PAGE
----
James Murray was criticized and recalled, but he completed his term in office and, as noted in earlier posts, James Murray paved the way for Guy Carleton’s, Quebec Act of 1774. The Quebec Act was a more “intolerable act” than the Royal Proclamation. As well, it has been viewed as somewhat flawed because it was negotiated with Seigneurs, the Clergy, and bourgeois. “Habitants” were disappointed, but the French in Canada did not lose their language, their religion, their seigneurs, nor their Code Civil. The Quebec Act of 1774 is particularly significant because the French-speaking population of the former New France were granted the same rights as the colony’s English-speaking citizens, which meant that, henceforth, they could run for office.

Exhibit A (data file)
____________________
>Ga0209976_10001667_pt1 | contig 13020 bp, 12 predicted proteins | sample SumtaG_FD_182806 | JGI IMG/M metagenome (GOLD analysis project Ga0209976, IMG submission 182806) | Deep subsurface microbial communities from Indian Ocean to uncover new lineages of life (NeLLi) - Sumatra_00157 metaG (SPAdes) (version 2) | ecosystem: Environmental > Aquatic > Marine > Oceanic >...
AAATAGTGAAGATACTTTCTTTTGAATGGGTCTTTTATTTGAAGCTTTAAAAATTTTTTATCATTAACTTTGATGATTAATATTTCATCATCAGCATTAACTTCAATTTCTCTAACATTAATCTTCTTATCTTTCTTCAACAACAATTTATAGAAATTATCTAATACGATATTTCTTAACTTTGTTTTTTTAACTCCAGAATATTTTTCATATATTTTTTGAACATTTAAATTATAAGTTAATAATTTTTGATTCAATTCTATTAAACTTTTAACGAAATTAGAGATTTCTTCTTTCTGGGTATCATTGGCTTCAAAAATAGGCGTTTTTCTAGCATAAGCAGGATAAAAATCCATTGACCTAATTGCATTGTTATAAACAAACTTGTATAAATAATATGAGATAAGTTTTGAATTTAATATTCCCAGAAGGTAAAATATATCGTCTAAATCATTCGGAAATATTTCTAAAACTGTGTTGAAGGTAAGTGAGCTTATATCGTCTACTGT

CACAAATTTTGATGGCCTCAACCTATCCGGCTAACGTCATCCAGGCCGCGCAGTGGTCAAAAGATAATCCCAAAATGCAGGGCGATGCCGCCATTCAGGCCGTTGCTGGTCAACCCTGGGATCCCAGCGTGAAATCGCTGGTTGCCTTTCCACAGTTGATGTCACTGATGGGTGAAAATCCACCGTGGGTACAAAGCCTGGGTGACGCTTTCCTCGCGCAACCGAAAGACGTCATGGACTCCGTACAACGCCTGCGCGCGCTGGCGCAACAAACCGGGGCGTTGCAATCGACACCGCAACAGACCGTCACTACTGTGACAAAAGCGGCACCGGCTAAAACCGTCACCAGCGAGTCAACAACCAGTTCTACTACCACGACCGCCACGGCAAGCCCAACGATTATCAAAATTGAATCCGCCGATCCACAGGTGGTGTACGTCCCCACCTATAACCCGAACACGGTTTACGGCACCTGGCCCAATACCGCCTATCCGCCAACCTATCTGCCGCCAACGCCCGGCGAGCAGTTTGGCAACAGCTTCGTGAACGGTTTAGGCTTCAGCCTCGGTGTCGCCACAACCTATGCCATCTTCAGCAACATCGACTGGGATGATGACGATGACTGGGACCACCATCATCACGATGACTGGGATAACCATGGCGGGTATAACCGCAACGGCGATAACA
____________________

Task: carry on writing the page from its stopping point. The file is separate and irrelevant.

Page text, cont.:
The Colony had yet to attract English-speaking immigrants. Canada was not an attractive destination. In 1970, Margaret Atwood published the Journals of Susanna Moodie, a book of poetry in which she tries to imagine writer Susanna Moodie’s feelings about life “in the Canada of her era.” At first, in 1774, Canadiens were the majority, but a Governor could form an assembly. Immigrants arrived: Scots who lost their homes and, soon, United Empire Loyalists. A blend, however, was initiated earlier, to which Les Anciens Canadiens is a testimonial. Although New France had fallen, Cameron of Lochiel remains a brother to Jules d’Haberville and he helps him find his way in a new Canadian élite. Therefore, despite the fall of Nouvelle-France, Jules can enter a career. Furthermore, in his travels, Jules has met and loves a young Englishwoman. The two will marry.